As the filing deadline looms, income tax professionals are urging residents to not delay.
According to Lorrie Tanquary, who co-owns the H&R Block office in Granby, people most often delay preparing their taxes because they’re afraid they owe money.
“The one thing I’d love for taxpayers to understand is the biggest penalty is failure to file,” she said. “File even if you can’t pay, or if you can’t pay immediately.”
The IRS notes on its website that a failure-to-file penalty is generally more than the failure-to-pay penalty. Usually, filing penalties are around 5 percent per month taxes are unpaid, while payment failure penalties are 0.5 to one percent per month. The IRS will work with taxpayers who have trouble making payments, like setting up installments.
As more and more taxpayers turn to software or online programs to help them prepare taxes, Tanquary said she’s also noticed more calls from people wanting free advice. But Tanquary urges those people to set up appointments to speak with tax professionals instead.
“It’s like calling the doctor and saying, ‘my left knee hurts, give me pain pills,’” she said. “It’s hard, really hard, when people ask a blind question with no context.”
Tanquary said that with those blind questions, she doesn’t know what software the taxpayer is using or their income complexities. Even when those individuals use H&R Block products, her office still uses specialized software, making it difficult for her to provide any advice. Tax preparation software and websites usually have toll-free customer service numbers customers can call for better assistance, she said.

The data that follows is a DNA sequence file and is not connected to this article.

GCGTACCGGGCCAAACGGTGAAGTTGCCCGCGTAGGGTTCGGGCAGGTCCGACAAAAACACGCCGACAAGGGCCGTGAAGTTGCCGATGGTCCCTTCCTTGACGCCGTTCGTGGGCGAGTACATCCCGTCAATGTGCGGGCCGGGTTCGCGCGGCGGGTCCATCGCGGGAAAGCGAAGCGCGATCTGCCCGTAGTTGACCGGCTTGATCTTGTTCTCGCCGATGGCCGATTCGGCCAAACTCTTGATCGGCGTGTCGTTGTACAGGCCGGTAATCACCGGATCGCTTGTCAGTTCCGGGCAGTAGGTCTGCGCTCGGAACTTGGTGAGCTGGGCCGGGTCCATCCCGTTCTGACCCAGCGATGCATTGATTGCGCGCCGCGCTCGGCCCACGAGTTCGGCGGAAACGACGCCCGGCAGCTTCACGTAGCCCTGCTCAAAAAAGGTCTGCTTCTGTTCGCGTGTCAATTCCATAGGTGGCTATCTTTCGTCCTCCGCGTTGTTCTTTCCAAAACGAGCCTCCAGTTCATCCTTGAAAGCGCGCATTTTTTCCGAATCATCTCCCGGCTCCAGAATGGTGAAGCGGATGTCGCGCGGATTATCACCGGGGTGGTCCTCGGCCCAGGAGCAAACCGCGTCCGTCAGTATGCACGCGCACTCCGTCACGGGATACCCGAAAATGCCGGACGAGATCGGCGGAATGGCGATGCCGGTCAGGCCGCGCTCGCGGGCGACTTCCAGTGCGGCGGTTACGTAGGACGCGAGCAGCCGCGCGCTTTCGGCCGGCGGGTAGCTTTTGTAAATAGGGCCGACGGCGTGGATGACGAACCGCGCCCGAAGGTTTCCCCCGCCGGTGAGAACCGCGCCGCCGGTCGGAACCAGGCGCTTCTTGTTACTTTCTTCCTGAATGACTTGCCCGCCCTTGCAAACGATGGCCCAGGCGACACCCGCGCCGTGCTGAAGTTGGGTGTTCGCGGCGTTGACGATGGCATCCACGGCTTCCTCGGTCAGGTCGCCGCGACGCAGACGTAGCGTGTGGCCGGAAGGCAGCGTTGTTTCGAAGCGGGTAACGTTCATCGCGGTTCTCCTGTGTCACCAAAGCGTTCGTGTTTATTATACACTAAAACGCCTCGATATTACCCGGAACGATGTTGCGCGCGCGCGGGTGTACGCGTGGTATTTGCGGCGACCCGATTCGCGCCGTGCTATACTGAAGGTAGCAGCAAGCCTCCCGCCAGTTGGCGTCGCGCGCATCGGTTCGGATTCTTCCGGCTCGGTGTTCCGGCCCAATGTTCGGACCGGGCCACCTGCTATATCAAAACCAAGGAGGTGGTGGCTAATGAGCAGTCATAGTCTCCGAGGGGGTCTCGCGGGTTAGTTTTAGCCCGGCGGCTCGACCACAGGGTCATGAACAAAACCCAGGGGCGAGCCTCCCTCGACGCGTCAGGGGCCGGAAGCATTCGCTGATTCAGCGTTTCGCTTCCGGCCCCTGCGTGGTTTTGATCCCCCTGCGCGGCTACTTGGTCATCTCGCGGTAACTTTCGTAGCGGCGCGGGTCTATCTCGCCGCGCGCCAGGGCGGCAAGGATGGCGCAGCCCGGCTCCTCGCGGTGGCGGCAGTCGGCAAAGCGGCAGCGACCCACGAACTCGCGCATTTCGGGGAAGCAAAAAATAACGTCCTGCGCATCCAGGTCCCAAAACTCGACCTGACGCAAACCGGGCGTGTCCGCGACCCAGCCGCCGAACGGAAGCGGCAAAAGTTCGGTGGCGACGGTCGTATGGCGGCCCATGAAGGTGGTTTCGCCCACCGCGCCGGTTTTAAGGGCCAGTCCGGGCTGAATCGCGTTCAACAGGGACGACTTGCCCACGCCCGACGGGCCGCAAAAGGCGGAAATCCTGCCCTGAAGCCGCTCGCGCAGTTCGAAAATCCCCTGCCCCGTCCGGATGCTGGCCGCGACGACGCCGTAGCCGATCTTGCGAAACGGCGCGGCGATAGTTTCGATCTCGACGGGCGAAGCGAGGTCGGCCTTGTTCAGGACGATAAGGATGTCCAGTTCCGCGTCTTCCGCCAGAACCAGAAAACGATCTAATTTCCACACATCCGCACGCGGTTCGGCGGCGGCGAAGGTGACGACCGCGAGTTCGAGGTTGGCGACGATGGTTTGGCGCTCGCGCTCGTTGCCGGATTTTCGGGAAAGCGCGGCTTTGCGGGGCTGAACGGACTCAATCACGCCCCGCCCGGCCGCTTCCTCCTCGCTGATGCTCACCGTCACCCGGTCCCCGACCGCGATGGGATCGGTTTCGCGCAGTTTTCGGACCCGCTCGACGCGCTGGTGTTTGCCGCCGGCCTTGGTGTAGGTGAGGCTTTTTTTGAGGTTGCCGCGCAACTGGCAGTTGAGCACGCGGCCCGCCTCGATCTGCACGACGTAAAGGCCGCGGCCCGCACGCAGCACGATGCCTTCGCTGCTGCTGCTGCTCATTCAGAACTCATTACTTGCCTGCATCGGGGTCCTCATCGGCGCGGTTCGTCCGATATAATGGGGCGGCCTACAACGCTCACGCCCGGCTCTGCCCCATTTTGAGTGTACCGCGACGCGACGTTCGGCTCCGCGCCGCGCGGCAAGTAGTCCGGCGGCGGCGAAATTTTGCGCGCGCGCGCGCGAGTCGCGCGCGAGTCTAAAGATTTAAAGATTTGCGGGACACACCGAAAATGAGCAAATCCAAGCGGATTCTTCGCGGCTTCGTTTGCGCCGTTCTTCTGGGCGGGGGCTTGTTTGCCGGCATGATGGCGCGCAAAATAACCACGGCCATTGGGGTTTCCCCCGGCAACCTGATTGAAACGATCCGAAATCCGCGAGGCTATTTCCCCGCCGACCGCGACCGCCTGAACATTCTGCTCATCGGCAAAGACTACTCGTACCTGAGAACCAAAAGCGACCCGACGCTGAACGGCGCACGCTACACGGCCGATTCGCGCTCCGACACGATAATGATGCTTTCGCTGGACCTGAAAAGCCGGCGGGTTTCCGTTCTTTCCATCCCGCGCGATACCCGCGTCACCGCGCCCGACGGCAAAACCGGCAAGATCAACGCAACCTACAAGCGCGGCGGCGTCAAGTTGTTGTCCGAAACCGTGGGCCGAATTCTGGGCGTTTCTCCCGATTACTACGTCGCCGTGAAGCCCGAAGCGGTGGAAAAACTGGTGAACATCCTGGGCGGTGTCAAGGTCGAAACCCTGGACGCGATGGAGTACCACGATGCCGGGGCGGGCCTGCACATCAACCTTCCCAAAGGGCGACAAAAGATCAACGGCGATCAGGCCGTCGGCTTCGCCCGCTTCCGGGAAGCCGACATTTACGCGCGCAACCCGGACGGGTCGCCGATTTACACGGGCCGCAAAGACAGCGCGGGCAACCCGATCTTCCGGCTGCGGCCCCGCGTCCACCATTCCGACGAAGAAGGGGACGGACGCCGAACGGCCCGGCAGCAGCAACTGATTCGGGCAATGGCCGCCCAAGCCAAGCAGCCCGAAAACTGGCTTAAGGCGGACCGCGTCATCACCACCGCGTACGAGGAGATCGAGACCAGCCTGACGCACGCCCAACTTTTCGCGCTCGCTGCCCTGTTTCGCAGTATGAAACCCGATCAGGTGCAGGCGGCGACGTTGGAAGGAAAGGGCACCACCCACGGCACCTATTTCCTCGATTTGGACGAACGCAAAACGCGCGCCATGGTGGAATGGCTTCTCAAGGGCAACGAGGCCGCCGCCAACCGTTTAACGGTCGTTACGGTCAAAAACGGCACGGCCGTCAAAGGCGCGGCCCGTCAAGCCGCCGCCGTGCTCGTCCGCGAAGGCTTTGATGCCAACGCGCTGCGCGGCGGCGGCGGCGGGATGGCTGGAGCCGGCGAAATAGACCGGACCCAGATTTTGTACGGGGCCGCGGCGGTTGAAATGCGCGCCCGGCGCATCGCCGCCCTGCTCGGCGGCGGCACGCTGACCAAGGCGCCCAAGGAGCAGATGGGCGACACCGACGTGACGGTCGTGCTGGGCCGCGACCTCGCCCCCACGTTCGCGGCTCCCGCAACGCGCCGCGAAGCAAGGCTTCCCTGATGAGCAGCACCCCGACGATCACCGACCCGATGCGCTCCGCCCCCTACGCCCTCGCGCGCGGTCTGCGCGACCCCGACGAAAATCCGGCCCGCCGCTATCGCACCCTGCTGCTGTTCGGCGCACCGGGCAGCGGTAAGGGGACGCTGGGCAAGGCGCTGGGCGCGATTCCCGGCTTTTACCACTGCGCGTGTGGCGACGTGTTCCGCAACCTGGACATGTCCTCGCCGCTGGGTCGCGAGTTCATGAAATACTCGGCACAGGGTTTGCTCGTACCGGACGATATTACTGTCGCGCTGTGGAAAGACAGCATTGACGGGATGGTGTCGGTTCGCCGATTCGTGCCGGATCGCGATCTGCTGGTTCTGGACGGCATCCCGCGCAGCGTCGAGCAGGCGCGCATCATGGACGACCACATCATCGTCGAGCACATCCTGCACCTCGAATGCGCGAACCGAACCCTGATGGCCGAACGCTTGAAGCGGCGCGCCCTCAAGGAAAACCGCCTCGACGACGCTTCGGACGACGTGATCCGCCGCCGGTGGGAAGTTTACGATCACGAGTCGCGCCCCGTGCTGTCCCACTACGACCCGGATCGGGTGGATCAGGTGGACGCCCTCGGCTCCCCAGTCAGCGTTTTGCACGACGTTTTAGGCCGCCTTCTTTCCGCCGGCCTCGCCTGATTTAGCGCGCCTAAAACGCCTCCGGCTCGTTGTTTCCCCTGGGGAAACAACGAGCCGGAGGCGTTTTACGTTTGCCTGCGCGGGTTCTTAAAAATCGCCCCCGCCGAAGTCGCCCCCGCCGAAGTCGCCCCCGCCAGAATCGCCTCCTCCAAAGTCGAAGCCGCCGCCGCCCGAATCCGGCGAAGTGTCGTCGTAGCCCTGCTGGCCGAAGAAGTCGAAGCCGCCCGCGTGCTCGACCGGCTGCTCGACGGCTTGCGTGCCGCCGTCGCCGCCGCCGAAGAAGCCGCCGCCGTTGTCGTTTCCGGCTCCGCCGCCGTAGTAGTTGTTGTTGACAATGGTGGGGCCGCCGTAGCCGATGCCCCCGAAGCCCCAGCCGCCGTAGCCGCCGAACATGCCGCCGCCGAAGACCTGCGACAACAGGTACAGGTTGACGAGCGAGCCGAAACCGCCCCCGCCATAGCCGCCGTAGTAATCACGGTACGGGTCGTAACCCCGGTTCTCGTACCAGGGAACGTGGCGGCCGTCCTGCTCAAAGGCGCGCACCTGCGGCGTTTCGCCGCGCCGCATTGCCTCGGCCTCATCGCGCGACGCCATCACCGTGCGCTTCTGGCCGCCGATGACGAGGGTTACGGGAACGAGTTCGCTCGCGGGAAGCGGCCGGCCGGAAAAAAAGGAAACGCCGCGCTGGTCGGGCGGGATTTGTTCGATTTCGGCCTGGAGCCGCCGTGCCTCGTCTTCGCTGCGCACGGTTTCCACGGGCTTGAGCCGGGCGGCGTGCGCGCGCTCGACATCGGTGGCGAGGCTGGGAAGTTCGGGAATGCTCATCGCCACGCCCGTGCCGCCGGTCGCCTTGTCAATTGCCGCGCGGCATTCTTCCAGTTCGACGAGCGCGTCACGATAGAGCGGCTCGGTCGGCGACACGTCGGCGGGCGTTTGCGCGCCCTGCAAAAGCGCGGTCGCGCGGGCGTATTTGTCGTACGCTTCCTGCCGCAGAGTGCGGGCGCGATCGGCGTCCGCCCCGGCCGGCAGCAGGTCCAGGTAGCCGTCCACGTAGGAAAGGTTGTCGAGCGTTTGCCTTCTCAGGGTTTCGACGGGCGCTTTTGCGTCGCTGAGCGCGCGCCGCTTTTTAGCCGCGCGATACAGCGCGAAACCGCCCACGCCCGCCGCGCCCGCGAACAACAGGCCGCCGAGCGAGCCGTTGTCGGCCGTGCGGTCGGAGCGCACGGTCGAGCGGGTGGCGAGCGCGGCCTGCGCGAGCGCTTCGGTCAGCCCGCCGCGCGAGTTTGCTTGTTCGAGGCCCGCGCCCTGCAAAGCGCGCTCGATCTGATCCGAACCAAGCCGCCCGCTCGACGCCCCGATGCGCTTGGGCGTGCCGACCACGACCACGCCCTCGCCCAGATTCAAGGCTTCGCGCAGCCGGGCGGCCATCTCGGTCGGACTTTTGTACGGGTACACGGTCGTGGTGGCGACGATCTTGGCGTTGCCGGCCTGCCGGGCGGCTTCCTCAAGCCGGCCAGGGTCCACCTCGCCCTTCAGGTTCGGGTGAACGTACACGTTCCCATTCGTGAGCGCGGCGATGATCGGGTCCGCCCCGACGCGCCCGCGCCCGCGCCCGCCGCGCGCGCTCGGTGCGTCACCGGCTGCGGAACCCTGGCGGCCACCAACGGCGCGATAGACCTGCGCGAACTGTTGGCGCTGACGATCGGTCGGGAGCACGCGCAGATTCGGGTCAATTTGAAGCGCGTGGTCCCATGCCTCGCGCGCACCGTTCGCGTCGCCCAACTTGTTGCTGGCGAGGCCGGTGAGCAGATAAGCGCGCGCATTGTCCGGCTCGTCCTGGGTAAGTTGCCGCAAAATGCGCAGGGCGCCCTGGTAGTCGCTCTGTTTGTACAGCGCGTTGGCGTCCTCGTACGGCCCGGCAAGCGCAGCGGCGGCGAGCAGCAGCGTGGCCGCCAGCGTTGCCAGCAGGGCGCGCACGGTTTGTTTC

She acknowledged these digital products are good tools for people with easy taxes. When taxpayers run into wrinkles, however, she said it’s best to consult a professional. They’re usually more up-to-speed on complex tax law, tax credits and deductions. They can also help if a taxpayer received a letter from the IRS or state after filing.
“It’s scary to get a letter … but they can make mistakes, too,” she said. “It’s good to have the assurance of someone who’s objective and will file a letter or send papers on your behalf.”
Fees for tax preparation at Tanquary’s office start at $80 ($40 for federal taxes and $40 for state taxes), but she said there are breaks available based on income.
The Health Care Act factor
Tanquary also said the biggest change taxpayers can expect will actually come next year, when the IRS begins assessing penalties for those without health insurance. For the 2014 tax year, that penalty will be $95. The following year, it’ll jump to $695 and keep rising annually after that.
“Right now, the Affordable Care Act is a law without a lot of teeth,” she said. “Your penalty of $100 is a lot less than the $2,400 you might pay for the year if you carry insurance. Although, if something happens to you, that’s the other piece.”
In an effort to remain objective, Tanquary’s office doesn’t provide advice on health insurance providers or the Affordable Care Act. Instead, she recommends taxpayers consult the Connect for Health Colorado website, or H&R Block’s health insurance advice website at helpth.com. As next year’s tax deadline looms, Tanquary said she isn’t sure how the IRS will figure out who’s insured and who isn’t.
“That’s out of my bailiwick,” she said. “It’s going to be between the insurers, the insured and the IRS.”
At this point, Tanquary can tell if taxpayers have insurance through their employers by looking at money being taken out in their W2 forms. Next year, if insurance payments aren’t being subtracted from paychecks, taxpayers might need to present some sort of insurance documentation.
“Down the road, the IRS might tell us they have to bring in a piece of paper and prove it,” she said. “We might be the police people, we really don’t know.”
Leia Larsen can be reached at 970-887-3334 ext. 19603.